One of the pleasures of writing criticism is encountering bright new talent. On a search last night (February 11, 2013) I struck it rich. Katie Bland was performing at the Duplex, and Katie is anything but bland. Her show, “Katie Bland: They’re in Love, Where Am I?,” is built around the concept of a single woman trying to find love. That’s well-trodden territory, but Bland puts her own spin on the subject with intelligence, freshness hefty doses of sarcasm and a well-conceived, expertly-tuned performance that sparkles with originality and her effervescent personality.

A key is avoidance of a mere standup routine with her blend of songs—she has a strong, appealing voice—and her well-written foray into the plight of the single woman whose dreams are repeatedly dashed but has to keep hope alive. For starters, her off-stage voice delivers what she calls a contract promising the steps she will take in the future. Once on stage, Bland announces that she is 25, hardly an age that would reflect the wealth of experience projected in her material. But hey, this is New York.

Soon she is belting lyrics like “You can’t enjoy the present if you’ve been living in the past.” The nice thing about Bland is that she projects a wholesome, friendly image, but can underline it with raunchy zingers while still keeping the image intact. She does a routine involving an experience that women in the audience relate to with knowing applause—getting a first waxing in hope of looking appealing to a guy where it counts. After describing the pain in hilariously searing imagery, she delivers her topper: “All that blood, sweat and tears so no man goes down there for six more years.”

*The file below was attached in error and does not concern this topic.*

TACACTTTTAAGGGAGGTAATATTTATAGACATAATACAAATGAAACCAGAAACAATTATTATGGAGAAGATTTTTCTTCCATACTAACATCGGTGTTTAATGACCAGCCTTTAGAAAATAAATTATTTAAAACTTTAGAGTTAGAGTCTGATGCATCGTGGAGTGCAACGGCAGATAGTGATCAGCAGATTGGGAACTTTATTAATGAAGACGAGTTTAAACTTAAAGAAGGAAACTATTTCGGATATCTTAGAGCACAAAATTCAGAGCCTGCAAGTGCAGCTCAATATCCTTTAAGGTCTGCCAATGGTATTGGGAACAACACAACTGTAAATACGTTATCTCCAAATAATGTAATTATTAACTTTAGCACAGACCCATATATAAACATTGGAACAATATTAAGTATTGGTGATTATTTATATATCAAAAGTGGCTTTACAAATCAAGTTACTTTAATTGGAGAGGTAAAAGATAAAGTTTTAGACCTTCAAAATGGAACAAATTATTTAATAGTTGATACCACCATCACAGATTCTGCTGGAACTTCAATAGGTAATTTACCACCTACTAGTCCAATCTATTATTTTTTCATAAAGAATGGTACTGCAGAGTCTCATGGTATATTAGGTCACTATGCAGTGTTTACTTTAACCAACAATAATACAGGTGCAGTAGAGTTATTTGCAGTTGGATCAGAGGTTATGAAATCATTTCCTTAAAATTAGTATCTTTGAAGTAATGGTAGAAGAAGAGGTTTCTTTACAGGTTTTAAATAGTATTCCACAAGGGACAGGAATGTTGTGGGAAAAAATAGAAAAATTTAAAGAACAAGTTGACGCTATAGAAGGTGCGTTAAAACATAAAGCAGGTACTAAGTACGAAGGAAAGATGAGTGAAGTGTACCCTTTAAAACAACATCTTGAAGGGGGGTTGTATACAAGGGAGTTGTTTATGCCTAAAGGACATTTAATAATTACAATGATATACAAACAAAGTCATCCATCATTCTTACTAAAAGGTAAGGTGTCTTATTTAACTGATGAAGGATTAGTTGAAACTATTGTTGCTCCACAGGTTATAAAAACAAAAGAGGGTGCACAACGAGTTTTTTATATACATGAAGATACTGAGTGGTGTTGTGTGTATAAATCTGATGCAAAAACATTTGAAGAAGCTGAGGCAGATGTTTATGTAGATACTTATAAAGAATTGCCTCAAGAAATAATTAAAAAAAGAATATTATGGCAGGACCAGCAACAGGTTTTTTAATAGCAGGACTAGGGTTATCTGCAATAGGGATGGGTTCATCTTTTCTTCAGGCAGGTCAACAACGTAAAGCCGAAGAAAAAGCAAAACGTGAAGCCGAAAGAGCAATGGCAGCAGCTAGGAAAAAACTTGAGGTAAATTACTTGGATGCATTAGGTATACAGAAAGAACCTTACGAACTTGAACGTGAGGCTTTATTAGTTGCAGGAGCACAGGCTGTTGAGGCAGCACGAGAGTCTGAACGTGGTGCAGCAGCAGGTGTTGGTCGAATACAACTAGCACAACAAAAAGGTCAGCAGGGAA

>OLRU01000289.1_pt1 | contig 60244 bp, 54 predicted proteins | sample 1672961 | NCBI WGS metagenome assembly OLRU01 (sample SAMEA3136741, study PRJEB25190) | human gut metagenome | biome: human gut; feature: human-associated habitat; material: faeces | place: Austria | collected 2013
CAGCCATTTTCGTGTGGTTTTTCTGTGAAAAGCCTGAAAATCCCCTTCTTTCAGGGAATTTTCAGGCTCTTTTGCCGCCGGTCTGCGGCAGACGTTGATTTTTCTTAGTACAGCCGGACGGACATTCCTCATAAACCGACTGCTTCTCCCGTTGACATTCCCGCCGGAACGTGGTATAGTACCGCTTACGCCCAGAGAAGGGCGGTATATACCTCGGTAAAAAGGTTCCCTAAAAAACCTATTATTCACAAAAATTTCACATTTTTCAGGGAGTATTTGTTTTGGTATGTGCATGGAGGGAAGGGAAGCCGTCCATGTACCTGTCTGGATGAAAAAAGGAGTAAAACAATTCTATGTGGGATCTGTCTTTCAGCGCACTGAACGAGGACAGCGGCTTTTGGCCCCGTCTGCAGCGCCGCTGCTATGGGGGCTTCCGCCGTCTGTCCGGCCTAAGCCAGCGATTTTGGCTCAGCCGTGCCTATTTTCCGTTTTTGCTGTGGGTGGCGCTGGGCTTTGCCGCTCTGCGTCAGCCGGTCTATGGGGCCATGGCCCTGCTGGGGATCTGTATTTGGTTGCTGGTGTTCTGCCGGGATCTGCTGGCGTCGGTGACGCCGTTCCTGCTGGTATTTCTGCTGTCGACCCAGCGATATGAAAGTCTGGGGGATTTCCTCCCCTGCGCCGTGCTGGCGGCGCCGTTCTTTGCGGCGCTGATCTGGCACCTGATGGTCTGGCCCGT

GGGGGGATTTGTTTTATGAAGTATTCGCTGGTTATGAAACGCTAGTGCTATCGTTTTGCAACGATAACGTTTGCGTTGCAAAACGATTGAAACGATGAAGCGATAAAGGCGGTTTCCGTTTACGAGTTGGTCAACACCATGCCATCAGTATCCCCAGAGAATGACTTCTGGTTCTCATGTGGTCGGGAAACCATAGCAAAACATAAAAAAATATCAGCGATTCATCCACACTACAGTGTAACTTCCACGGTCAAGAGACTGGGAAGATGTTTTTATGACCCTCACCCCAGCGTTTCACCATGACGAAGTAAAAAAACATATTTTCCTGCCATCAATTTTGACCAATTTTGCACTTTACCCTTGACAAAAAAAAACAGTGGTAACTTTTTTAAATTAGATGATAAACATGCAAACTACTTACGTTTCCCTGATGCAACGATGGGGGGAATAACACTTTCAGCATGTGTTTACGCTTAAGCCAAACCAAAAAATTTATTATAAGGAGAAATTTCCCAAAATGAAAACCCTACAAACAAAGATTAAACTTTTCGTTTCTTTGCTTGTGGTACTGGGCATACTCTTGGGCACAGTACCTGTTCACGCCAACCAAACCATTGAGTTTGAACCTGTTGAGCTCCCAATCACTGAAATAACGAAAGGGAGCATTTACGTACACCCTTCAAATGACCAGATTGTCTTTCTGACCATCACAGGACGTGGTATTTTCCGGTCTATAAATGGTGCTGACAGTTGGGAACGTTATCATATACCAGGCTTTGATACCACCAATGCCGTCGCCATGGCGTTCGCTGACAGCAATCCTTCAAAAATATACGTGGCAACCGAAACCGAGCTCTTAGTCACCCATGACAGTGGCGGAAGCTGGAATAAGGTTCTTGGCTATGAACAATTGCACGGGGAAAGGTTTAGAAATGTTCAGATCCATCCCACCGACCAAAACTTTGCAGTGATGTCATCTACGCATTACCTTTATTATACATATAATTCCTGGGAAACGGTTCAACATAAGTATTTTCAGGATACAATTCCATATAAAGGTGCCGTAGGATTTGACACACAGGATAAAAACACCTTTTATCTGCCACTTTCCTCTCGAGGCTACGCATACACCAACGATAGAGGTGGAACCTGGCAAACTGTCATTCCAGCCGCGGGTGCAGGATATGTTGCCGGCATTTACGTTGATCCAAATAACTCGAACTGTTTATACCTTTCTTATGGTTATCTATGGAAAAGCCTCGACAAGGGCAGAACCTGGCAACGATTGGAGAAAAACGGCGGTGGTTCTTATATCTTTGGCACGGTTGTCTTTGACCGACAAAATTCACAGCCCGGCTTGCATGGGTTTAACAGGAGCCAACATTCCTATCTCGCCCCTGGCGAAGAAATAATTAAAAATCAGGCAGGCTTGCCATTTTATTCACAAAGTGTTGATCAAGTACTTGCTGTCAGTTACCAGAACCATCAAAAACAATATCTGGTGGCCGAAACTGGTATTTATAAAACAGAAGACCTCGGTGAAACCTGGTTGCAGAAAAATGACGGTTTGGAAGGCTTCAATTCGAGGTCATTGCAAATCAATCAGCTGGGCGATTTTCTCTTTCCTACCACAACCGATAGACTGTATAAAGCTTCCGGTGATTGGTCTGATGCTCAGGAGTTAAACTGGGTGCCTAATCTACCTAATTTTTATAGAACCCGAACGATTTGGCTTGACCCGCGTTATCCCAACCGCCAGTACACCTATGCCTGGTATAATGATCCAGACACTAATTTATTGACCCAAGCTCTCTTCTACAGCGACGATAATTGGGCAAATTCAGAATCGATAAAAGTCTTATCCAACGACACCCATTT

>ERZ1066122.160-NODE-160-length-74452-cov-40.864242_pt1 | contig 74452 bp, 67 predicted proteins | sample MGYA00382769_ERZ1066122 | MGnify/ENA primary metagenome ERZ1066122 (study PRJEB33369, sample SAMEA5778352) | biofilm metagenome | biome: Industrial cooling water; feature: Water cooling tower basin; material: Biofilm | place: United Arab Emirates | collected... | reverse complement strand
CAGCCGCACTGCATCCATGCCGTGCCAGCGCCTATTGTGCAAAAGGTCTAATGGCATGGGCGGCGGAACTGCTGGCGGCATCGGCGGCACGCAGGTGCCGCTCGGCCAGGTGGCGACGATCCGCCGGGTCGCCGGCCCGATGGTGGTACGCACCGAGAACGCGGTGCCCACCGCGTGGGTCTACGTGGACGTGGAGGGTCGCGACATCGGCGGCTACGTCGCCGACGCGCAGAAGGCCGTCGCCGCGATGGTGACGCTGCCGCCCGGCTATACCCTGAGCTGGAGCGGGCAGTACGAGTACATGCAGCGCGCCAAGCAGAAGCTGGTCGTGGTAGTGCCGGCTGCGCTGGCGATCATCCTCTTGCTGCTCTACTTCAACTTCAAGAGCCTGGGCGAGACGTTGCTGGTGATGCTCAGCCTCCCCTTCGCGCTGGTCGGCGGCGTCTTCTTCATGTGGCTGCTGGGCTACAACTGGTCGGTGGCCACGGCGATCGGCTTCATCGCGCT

Her show, directed by Lisa Moss, speeds along like a musical comedy, not stand-up, with her musical director Andrew Sotomayor at the piano, and two “special guests”, Chris Behmke and Adam King, turning up to help on occasion.

Bland establishes herself as very likable. She has the knack of bonding with those who know what she’s talking and singing about, and turning angst into laughter with the skill of a performer who knows how to give a sudden look or shrug that speaks volumes, all with a good sense of timing. She can be ribald with cheery openness without undercutting the nice gal image.

On the night I attended, she also got away with something that might have come across as corny in other hands, but turned out to be a touch of sentiment that worked in the context of her outlook. Her parents were in attendance and Bland said that what gave her hope was all the years they have been happily married, and told of an incident when they stopped at a convenience store and started dancing upon hearing their favorite song, "Harvest Moon" by Neil Young. Then Bland sang “I’m Still in Love With You.”

But don’t get the idea that her show is overly sentimental. She belts out numbers that tell it like it is in the Manhattan dating world, where the statistics of men and women are against her, and so many of the men are gay. She has one skit in which a guy and gal are in bed, each examining the other who is—or pretending—to be asleep. It amusingly says a lot about the quest for relationships.

Bland’s hour-long show never lets up, and that’s an accomplishment that demonstrates how much fun it is to spend time with Katie Bland, whether she is comically voicing complaints of her generation or finding glimmers of hope. At the Duplex, 61 Christopher Street (at 7th Avenue). Reviewed February 12, 2013.

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